- U.S. long-term bonds are best perfomers in 144 debt indexes
- Gains limited by concern oil-producing countries are selling
Treasuries climbed, pushing 10-year yields to the lowest since October, with investors seeking the safety of sovereign debt as the collapse of crude-oil prices sparked anxiety in markets from stocks to inflation derivatives.
U.S. debt rose alongside peers in Europe as declines in commodity and stock prices fueled speculation the Federal Reserve will struggle to meet policy makers’ own forecast for interest-rate increases this year. A bond-market gauge of inflation expectations, known as the 10-year break-even rate, slid to the least since 2009. Treasury trading sessions in Asia and Europe were the busiest since Aug. 24, when a slide in Asian stock markets sparked a U.S. stock-market selloff, according to David Ader, head of rates strategy with CRT Capital Group LLC.
“We’re in panic mode,” said David Keeble, New York-based head of fixed-income strategy at Credit Agricole SA. “It’s very difficult to predict what happens next.”
The benchmark 10-year note yield fell seven basis points, or 0.07 percentage point, to 1.99 percent at 9:03 a.m. New York time, and it earlier touched 1.95 percent, the lowest since Oct. 2, according to Bloomberg Bond Trader data. The 2.25 percent security due in November 2025 rose 19/32, or $5.94 per $1,000 face amount, to 102 10/32.
The difference between yields on 10-year notes and similar-maturity Treasury Inflation Protected Securities, a gauge of expectations for consumer prices, narrowed as much as four basis points to 1.35 percentage points, the lowest since April 2009.
U.S. government securities due in 10 years and longer returned 3.4 percent this year through Tuesday, the most of 144 debt indexes tracked by Bloomberg and the European Federation of Financial Analysts Societies.
“With most risky assets under pressure and volatility at its highest level since last September, investors continue to flock to the safety of government bonds,” Russ Koesterich, the global chief investment strategist for New York-based BlackRock Inc., wrote in a report Tuesday. The company is the world’s biggest money manager, with $4.5 trillion in assets.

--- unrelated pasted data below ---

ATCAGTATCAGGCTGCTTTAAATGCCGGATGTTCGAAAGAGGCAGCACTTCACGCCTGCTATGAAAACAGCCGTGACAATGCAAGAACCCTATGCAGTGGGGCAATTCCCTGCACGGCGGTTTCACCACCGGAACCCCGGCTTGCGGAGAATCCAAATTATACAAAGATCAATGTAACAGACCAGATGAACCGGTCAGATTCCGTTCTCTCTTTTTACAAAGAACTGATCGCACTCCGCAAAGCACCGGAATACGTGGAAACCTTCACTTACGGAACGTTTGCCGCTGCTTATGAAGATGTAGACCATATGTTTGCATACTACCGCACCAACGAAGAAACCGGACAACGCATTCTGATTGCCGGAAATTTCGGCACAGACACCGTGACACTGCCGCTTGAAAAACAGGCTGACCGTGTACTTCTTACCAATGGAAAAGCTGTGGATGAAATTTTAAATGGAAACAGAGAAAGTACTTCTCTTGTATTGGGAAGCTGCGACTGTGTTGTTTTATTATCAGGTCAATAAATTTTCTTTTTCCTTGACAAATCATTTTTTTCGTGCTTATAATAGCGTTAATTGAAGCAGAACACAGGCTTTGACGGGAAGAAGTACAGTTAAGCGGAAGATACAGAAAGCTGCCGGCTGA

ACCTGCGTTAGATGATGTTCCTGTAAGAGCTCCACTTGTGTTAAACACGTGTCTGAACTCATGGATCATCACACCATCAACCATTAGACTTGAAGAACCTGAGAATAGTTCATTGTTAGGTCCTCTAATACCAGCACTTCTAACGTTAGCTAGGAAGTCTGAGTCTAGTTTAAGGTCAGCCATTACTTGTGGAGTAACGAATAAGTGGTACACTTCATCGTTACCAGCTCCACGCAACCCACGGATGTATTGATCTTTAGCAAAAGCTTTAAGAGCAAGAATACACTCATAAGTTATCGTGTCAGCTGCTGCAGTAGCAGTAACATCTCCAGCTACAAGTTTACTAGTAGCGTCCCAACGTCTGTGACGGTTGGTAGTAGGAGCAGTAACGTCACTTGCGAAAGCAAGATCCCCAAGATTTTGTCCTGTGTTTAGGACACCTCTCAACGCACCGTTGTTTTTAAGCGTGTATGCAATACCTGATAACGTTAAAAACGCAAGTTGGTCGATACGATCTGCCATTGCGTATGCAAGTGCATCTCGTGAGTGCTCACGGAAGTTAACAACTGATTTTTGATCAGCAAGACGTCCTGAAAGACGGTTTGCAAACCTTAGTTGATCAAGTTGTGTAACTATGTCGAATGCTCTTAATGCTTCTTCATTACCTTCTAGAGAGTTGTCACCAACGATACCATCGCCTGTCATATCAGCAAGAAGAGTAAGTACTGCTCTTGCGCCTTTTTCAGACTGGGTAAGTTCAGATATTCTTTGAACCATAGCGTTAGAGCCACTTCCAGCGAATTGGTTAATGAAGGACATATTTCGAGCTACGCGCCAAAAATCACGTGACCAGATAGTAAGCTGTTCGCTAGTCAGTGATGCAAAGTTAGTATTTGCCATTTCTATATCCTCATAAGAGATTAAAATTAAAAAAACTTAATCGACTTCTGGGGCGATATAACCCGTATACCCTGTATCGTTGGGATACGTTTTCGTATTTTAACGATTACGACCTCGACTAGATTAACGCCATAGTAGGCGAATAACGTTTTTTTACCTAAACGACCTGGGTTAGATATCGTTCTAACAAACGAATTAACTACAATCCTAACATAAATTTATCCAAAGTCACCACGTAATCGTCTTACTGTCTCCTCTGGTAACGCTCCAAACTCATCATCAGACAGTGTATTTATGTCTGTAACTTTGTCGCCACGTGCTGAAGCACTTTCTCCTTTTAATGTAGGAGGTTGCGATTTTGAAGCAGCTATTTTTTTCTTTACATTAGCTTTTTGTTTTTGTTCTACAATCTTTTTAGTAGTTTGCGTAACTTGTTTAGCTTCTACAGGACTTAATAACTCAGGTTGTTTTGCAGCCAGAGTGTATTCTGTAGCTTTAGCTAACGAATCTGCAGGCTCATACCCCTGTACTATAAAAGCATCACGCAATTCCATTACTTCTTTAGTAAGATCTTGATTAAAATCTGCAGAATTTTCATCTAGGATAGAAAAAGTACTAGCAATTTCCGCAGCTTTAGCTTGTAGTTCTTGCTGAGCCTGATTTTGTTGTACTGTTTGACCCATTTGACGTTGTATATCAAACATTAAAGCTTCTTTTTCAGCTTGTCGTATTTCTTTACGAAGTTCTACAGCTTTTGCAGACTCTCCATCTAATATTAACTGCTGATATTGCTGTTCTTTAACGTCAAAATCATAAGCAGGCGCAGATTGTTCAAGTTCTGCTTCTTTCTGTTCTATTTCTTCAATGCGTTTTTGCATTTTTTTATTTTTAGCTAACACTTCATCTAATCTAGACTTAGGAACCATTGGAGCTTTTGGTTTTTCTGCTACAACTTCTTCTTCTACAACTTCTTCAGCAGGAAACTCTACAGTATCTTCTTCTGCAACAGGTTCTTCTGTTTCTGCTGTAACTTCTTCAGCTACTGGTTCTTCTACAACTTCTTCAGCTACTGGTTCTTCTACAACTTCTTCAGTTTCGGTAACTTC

Treasuries held gains after a report showed the cost of living in the U.S. dropped in December, led by a slump in commodities. The consumer-price index declined 0.1 percent last month, matching the median forecast in a Bloomberg survey of economists, after being little changed in November, a Labor Department report showed Wednesday. Excluding food and fuel, the so-called core index rose 0.1 percent, less than forecast and the smallest gain in four months.
An even bigger Treasuries rally is being held back by investor concern that oil-producing countries are selling assets including holdings of U.S. debt to raise money as crude plunges, said Toshifumi Sugimoto, the chief investment officer at Capital Asset Management in Tokyo. Oil traded close to its lowest level in about 12 years.
“Given this kind of bear news for the stock market, it’s very unusual that U.S. Treasury yields aren’t falling too much,” he said.
The Organization of the Petroleum Exporting Countries reduced its holdings of U.S. government debt by almost 3 percent over the six months through November to $289 billion, according to the latest Treasury Department figures.
For Saudi Arabia, the world’s largest oil producer, its reserve assets have fallen for 10 straight months through November, according to the Saudi Arabian Monetary Agency.
Even so, U.S. 10-year yields have dropped about 29 basis points since the start of the year, on track for the best month since January 2015.